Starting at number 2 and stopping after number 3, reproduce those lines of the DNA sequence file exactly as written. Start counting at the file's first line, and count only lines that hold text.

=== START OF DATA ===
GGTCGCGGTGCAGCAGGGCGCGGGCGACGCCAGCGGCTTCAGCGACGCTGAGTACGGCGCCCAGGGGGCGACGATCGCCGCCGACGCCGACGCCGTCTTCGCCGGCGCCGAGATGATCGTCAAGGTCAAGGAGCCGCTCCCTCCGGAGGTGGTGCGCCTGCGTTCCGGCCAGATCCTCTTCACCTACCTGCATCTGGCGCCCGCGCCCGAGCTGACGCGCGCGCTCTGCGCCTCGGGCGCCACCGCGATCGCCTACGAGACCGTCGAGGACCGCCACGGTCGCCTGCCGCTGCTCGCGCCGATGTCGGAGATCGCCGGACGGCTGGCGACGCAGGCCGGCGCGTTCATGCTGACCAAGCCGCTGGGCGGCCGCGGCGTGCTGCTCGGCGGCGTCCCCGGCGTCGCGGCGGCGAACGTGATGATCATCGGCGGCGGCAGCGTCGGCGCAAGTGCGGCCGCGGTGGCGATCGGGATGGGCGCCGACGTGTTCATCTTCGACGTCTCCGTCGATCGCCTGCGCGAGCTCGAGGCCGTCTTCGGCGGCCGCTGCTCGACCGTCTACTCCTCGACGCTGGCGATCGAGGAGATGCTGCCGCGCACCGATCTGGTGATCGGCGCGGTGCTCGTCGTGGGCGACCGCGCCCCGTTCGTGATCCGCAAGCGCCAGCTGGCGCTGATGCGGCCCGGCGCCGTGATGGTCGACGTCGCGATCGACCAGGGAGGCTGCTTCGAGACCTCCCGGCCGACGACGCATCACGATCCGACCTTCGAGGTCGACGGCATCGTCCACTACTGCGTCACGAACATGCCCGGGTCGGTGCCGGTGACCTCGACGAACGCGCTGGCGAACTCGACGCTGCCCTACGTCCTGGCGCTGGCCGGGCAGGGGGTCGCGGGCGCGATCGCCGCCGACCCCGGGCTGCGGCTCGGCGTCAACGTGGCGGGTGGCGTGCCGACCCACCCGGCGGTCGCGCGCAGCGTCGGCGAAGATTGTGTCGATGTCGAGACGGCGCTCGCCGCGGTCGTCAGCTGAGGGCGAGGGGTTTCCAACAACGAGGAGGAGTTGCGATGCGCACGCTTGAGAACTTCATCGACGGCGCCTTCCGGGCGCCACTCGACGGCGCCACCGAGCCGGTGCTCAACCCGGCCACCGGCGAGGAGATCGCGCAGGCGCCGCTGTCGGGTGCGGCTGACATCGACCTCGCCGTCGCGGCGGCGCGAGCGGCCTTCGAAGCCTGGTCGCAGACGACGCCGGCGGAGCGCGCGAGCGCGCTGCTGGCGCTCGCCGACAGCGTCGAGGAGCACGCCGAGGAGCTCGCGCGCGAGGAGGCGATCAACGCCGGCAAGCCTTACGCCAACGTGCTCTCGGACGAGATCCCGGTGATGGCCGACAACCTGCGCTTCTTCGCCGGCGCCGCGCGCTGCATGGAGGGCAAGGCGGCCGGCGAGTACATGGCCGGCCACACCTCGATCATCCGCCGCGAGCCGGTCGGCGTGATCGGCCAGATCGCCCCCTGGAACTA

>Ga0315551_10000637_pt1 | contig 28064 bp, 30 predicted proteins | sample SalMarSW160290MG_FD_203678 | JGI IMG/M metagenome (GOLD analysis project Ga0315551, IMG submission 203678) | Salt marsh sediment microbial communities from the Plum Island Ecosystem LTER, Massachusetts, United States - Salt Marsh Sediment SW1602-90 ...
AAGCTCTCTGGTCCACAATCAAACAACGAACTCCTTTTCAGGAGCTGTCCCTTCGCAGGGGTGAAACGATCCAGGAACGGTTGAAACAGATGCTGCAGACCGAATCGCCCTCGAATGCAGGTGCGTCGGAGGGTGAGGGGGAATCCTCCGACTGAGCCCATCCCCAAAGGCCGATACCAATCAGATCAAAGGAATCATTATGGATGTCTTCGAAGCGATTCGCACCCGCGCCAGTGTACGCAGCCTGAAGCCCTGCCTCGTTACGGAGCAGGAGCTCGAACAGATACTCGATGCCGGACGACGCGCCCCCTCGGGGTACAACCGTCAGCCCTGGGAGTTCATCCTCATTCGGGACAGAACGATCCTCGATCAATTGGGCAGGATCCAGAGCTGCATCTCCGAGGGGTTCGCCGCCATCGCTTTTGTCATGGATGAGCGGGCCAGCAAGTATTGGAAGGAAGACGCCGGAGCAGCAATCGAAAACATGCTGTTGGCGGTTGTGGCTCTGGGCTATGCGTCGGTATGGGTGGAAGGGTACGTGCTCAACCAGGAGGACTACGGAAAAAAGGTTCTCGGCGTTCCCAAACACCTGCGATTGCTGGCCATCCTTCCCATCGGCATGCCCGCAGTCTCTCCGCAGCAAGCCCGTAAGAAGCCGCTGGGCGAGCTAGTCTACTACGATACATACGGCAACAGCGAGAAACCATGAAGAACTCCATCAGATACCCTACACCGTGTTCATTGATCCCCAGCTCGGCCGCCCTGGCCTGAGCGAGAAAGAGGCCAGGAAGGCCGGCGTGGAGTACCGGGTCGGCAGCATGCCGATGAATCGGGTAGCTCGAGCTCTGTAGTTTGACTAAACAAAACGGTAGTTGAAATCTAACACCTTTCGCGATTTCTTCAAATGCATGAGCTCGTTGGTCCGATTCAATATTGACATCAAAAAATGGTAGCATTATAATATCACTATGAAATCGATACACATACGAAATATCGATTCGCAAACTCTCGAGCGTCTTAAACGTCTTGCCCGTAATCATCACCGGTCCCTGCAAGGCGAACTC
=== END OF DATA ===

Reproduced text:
>Ga0315551_10000637_pt1 | contig 28064 bp, 30 predicted proteins | sample SalMarSW160290MG_FD_203678 | JGI IMG/M metagenome (GOLD analysis project Ga0315551, IMG submission 203678) | Salt marsh sediment microbial communities from the Plum Island Ecosystem LTER, Massachusetts, United States - Salt Marsh Sediment SW1602-90 ...
AAGCTCTCTGGTCCACAATCAAACAACGAACTCCTTTTCAGGAGCTGTCCCTTCGCAGGGGTGAAACGATCCAGGAACGGTTGAAACAGATGCTGCAGACCGAATCGCCCTCGAATGCAGGTGCGTCGGAGGGTGAGGGGGAATCCTCCGACTGAGCCCATCCCCAAAGGCCGATACCAATCAGATCAAAGGAATCATTATGGATGTCTTCGAAGCGATTCGCACCCGCGCCAGTGTACGCAGCCTGAAGCCCTGCCTCGTTACGGAGCAGGAGCTCGAACAGATACTCGATGCCGGACGACGCGCCCCCTCGGGGTACAACCGTCAGCCCTGGGAGTTCATCCTCATTCGGGACAGAACGATCCTCGATCAATTGGGCAGGATCCAGAGCTGCATCTCCGAGGGGTTCGCCGCCATCGCTTTTGTCATGGATGAGCGGGCCAGCAAGTATTGGAAGGAAGACGCCGGAGCAGCAATCGAAAACATGCTGTTGGCGGTTGTGGCTCTGGGCTATGCGTCGGTATGGGTGGAAGGGTACGTGCTCAACCAGGAGGACTACGGAAAAAAGGTTCTCGGCGTTCCCAAACACCTGCGATTGCTGGCCATCCTTCCCATCGGCATGCCCGCAGTCTCTCCGCAGCAAGCCCGTAAGAAGCCGCTGGGCGAGCTAGTCTACTACGATACATACGGCAACAGCGAGAAACCATGAAGAACTCCATCAGATACCCTACACCGTGTTCATTGATCCCCAGCTCGGCCGCCCTGGCCTGAGCGAGAAAGAGGCCAGGAAGGCCGGCGTGGAGTACCGGGTCGGCAGCATGCCGATGAATCGGGTAGCTCGAGCTCTGTAGTTTGACTAAACAAAACGGTAGTTGAAATCTAACACCTTTCGCGATTTCTTCAAATGCATGAGCTCGTTGGTCCGATTCAATATTGACATCAAAAAATGGTAGCATTATAATATCACTATGAAATCGATACACATACGAAATATCGATTCGCAAACTCTCGAGCGTCTTAAACGTCTTGCCCGTAATCATCACCGGTCCCTGCAAGGCGAACTC